LPN vs. RN

LPN vs. RN image

LPN vs. RN

LPN vs. RN

What’s the difference between a Licensed Practical Nurse (LPN) and Registered Nurse (RN)?

Good question, especially if you want to get into the nursing field. As it turns out, there is a considerable difference between the two career paths, mostly in the amount of education required and job duties worked. Below, we’ll talk through both of these occupations and the differences between LPN vs. RN.

Nursing education can vary

First and foremost, the educational requirements to earn your nursing or practical nursing degrees are different, as well, as, the length it takes to acquire them.

Nursing programs have a variety of options when it comes to degree outcomes. You can obtain an associate’s degree in nursing (ADN), associate of applied science degree (AAS), bachelor’s of science in nursing (BSN), or a master’s in nursing degree (MSN). Depending on the degree outcome, it can take two years or more to earn a nursing degree.

Practical nursing programs can earn either a certification/diploma, or associate degree. This outcome is again dependent on the level of education, but certifications can be obtained in as few as 12 months, while a degree can take longer.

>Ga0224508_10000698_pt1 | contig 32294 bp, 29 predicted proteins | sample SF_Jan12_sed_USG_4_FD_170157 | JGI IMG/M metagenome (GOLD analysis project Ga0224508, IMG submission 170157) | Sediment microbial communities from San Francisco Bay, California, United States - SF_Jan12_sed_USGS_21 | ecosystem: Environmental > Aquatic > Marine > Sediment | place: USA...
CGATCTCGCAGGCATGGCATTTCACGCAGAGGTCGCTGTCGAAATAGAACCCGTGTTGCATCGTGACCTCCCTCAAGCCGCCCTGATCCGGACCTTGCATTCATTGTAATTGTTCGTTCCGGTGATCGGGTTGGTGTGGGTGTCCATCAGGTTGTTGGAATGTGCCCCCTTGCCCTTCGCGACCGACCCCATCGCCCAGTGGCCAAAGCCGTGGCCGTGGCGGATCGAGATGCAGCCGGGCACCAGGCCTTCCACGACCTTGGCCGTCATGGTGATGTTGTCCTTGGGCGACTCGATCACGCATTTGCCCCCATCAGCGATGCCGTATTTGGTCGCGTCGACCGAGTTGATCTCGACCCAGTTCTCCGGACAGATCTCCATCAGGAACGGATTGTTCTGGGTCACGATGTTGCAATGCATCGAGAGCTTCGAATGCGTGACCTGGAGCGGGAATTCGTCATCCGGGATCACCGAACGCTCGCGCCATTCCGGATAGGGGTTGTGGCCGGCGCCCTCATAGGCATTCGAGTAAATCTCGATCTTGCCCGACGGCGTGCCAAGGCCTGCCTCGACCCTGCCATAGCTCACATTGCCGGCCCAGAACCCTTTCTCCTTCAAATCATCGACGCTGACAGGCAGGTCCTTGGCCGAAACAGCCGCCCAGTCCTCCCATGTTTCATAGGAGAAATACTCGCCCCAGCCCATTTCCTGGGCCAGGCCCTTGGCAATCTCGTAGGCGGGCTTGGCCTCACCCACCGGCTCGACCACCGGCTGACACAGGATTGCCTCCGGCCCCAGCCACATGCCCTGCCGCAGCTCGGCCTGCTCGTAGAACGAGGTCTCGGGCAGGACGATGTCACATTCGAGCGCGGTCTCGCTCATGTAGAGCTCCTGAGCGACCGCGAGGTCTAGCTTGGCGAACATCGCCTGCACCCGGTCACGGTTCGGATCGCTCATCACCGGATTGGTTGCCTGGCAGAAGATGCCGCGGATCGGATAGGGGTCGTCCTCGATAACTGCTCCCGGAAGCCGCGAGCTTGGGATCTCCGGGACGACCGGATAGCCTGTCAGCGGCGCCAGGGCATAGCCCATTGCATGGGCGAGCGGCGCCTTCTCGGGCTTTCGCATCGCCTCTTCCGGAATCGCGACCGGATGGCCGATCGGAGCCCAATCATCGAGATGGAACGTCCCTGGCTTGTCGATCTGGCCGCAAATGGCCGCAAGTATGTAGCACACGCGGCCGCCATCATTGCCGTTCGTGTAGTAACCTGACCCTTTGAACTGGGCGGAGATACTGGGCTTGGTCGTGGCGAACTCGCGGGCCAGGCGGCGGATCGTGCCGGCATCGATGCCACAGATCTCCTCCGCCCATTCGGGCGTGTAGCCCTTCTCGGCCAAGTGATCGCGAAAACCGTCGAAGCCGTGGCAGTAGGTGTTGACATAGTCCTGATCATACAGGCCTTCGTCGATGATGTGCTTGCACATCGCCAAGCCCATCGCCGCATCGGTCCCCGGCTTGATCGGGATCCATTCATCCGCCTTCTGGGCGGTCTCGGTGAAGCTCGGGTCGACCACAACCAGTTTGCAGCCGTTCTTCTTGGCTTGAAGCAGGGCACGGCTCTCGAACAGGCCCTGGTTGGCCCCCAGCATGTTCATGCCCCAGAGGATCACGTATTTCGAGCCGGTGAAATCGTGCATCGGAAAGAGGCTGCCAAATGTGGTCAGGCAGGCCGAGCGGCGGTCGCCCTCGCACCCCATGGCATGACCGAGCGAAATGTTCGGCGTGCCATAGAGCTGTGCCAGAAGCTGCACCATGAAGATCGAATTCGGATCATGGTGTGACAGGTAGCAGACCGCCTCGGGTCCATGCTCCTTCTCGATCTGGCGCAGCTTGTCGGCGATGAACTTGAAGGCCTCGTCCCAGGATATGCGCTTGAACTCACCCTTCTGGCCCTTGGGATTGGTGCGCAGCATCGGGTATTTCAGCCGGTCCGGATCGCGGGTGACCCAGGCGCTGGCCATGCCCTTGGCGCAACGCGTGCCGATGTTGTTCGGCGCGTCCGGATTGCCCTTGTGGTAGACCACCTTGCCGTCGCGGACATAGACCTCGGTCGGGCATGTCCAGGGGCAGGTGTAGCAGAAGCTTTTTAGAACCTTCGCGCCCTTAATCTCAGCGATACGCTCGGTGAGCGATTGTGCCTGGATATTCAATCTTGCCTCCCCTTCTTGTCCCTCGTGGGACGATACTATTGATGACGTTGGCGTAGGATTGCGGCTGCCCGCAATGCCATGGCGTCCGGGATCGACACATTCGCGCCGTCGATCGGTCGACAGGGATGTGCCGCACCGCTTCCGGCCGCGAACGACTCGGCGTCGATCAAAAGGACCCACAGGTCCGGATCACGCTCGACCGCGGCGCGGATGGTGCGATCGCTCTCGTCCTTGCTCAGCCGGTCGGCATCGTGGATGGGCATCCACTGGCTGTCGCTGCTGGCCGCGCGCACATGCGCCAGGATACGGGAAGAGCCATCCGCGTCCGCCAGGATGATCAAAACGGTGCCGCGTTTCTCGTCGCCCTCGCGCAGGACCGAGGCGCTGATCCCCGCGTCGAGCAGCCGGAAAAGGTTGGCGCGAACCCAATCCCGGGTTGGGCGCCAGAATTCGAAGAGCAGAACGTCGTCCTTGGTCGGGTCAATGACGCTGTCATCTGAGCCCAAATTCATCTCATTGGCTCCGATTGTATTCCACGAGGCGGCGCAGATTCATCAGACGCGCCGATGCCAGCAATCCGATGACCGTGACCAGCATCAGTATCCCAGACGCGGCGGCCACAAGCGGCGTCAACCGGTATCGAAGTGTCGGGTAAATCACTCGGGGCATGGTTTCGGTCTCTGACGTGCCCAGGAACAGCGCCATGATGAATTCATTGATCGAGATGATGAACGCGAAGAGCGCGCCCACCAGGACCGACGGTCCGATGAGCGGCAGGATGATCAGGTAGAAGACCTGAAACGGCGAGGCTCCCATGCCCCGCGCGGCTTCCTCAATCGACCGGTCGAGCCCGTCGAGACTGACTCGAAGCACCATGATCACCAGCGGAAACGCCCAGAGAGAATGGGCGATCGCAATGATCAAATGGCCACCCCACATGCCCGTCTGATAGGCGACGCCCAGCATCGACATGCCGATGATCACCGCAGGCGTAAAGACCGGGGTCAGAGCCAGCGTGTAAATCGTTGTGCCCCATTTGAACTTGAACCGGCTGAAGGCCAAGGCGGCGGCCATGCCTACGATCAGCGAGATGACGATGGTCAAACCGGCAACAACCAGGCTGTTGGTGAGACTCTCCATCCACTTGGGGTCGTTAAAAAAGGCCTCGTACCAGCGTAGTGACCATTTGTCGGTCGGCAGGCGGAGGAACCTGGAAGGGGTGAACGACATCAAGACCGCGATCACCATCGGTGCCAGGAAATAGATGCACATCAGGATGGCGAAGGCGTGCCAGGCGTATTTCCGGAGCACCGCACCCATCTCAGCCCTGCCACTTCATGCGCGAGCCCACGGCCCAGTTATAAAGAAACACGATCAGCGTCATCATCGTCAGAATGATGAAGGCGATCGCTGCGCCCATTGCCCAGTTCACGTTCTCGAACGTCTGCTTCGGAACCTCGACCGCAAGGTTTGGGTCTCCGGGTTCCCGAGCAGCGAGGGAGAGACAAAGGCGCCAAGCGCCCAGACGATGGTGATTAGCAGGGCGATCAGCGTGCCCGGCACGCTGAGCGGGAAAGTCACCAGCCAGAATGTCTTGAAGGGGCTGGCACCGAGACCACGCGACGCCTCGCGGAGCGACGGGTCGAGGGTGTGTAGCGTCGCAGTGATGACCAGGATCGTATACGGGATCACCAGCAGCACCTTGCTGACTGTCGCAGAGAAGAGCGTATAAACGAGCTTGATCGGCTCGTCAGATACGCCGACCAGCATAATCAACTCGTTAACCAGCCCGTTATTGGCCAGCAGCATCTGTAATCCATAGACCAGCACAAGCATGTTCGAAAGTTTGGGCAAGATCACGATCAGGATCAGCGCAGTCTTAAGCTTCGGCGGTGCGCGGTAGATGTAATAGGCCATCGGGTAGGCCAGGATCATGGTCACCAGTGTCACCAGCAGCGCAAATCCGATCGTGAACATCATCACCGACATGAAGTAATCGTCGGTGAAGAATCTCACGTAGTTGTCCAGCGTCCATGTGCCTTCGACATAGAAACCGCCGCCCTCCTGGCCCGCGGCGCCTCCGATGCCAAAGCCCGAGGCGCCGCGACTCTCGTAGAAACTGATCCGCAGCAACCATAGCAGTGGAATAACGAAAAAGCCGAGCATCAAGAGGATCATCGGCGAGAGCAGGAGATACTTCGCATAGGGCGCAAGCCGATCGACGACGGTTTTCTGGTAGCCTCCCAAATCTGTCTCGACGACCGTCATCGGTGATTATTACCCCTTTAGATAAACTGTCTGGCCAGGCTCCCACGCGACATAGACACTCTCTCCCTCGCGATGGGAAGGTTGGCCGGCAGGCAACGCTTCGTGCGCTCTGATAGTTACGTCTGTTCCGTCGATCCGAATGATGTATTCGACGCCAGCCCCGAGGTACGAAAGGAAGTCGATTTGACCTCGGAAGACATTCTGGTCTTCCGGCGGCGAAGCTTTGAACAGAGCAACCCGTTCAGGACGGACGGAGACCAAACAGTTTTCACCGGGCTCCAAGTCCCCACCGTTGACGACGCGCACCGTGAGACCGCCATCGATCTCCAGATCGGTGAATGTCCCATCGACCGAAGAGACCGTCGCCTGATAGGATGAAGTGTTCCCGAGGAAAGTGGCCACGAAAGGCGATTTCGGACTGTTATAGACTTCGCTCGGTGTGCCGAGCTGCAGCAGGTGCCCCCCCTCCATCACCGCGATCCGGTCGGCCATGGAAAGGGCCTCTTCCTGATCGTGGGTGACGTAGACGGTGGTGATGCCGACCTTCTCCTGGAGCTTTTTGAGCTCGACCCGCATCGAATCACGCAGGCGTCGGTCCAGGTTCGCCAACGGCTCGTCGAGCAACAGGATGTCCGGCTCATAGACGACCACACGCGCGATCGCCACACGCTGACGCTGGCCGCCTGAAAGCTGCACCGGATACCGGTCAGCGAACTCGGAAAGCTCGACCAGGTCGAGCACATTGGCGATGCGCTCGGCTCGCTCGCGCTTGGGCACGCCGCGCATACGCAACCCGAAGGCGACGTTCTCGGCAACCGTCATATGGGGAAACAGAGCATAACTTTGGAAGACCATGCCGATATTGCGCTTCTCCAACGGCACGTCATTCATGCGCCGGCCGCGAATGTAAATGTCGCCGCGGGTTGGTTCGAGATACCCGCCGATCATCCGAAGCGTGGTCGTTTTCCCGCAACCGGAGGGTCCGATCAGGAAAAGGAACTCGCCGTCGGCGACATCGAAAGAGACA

Whether you choose nursing or practical nursing, both outcomes requires RNs or LPNs to sit in the National Council Licensure Examination (NCLEX) for licensure.

What do nurses do?

Both RN and LPN share the amazing ability to help others in need. There are subtle differences in the day-to-day job duties that both perform.

Registered nurses work with physicians to provide care to patients and coordinate the care provided by nurses under them. Primary responsibilities include: help provide treatment for various medical conditions, administer medication, monitor patient’s vitals, and help educate patients and families on post-hospital treatments. BSNs and MSNs typically have additional responsibilities including managerial roles.

Practical nurses work under the direction of registered nurses and physicians. Common job responsibilities include: recording patient’s history, administering medication prescribed by the doctor, taking patient’s vitals, and managing IVs. Some LPNs can also be tasked with supervising Certified Nursing Assistants (CNAs).

Nursing career outlook

No matter which career path you choose, both RNs and LPNs having promising outlooks.

Thanks to a number of factors including aging baby boomers and an increase emphasis on preventative care, registered nursing jobs are expected to grow at 16 percent from 2014-2024, according to the Bureau of Labor Statistics.

The same factors also contribute to the job growth for practical nursing jobs. According to the Bureau of Labor Statistics, LPN jobs are expected to grow at 16 percent from 2014-2024.  Both of these job growth rates are faster than average.

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